Did the Church Help Or Hinder the Progress of Medicine In the Middle Ages?
Did the church help or hinder the progress of medicine in the middle Ages? In this essay I will be looking at the different aspects of medicine in the Middle Ages and accessing how the church helped or hindered their development. As there was a lot of unrest at the start of the middle Ages the church is important because it preserved a lot of things. It also provided a way of life, so it was very influential. The Church did not encourage the development of new medical ideas, it was not in their interest.
When Roger Bacon (a thirteenth century priest) he suggested that a new approach to medicine was needed he said that doctors should their own original research instead of learning from the books of ancient writers such as Galen. Church leaders put him in prison for heresy there is an engraving showing him smuggling his work out of prison. The church banned dissection for a time, however from 1492 the pope allowed dissection as long as the body was that of a criminal. The first medical school was set up in Salerno in 900 AD by the church.
By the Montpellier in France was the most famous but there was a number of others at these school students listened to lectures where the teachers read out passages from the work of Galen and other ancient writers. The church did provide some training for doctors as they gave money to the universities. Without this money, the universities would not have been able to survive. Students would be able to listen to a lecturer talk about the work of Galen. In France, the church allowed the students to dissect one body a year for research.
However, the doctor would only watch as the dissection was done. The church taught that Galen’s ideas were correct so that idea that dissection could be used to check his ideas did not cross anyone’s mind. Dissection was used to illustrate Galen’s ideas about the body. The church had taught different types of cure for illness. Thousands of people flocked to Canterbury because it was said that Becket’s blood could cure blindness, leprosy and deafness. The church taught that prayer could cure illness. Holy oil and water were used to treat people.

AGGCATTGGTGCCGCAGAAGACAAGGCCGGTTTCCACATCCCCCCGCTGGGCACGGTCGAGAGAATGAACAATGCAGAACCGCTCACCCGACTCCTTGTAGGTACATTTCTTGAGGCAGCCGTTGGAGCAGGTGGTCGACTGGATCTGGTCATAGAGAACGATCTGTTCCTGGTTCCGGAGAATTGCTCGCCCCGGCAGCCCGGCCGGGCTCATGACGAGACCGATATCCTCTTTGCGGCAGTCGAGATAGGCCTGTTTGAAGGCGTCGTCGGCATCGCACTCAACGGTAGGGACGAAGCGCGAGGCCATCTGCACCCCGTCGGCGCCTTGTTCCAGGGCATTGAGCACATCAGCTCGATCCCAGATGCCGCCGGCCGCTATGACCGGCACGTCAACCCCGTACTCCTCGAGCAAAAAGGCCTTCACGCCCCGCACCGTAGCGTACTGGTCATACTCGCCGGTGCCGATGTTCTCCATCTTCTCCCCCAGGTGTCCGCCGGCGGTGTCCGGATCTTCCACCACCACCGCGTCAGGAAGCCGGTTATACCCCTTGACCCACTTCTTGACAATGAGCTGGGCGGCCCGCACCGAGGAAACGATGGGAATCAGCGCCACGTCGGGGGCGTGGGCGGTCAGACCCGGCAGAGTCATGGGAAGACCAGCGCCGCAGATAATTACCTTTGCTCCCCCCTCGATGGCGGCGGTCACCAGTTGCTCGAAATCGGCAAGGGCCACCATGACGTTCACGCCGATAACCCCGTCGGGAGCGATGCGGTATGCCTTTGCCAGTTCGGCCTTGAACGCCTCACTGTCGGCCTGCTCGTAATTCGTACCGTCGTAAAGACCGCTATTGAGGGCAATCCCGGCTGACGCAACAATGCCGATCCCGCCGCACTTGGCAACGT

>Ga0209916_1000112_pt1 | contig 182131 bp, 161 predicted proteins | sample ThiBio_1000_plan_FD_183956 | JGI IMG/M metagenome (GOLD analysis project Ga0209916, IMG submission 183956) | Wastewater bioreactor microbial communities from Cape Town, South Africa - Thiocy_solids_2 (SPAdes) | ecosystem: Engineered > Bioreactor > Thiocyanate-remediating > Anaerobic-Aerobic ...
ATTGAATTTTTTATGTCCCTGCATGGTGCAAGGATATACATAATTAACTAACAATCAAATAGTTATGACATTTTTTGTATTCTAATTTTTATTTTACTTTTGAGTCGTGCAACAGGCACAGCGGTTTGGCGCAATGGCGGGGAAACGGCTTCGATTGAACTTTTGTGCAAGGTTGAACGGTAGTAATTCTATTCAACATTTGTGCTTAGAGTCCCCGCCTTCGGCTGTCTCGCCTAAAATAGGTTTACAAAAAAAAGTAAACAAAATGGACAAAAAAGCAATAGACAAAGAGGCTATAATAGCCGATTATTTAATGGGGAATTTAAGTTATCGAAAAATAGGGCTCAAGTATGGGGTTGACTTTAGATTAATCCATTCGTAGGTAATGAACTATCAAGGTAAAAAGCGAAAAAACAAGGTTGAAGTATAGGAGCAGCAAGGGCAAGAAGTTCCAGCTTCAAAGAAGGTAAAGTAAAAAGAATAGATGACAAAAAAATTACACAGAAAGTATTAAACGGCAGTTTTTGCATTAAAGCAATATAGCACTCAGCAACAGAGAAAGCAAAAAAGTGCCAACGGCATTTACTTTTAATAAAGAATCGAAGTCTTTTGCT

Many people carried parchments from the bible to warn off disease. The church paid for hospitals to be built. It taught that it was your Christian duty to look after the sick. In the 13th century over 160 hospitals were built. The monasteries had libraries. However, only monks had access to the books. The church could ban books that it did not like. The monks would teach children to read. Some religious houses had very strict rules because the most seriously ill people would need a lot of looking after. No lepers or lunatics, or person having the falling sickness or contagious disease. No pregnant women, or suckling infants, no intolerable persons even if they are infirm should be allowed in the house. ” From the rules of a religious hospital in 1219. A cure for toothache in the 1300’s recommended by John of Gaddesden a leading English doctor “Write these words on the jaw of the patient. “In the name of the Father, Son and Holy Ghost, Amen. ” The pain will then cease at once. Monasteries were used to care for the sick.
Many had running water and provided fresh food and rest to the poorest people. “Care for the sick stands before you all. You must help them as Christ would. Let it be the chief concern of the Abbot that the care of the sick be his main concern. “From the rules of Benedictine monasteries. The monks were not trained doctors and were more likely to pray for you than give you effective treatment. The church had also taught that kings had a link to God that gave them the power to heal. Alms-houses gave shelter to the poor, the elderly, widows, young children and pregnant women.
They were run by priests but no real medical help was given. Many monasteries had herb gardens. The monks used their knowledge of medicine from the books in their libraries to make herbal remedies. However, there is little evidence of them being able to make new cures for disease. Because of the church, doctors had to have a licence to practice medicine. This is the beginning of qualifications for doctors. After the 13th century it was illegal for a person to call themselves a doctor without having formal training.
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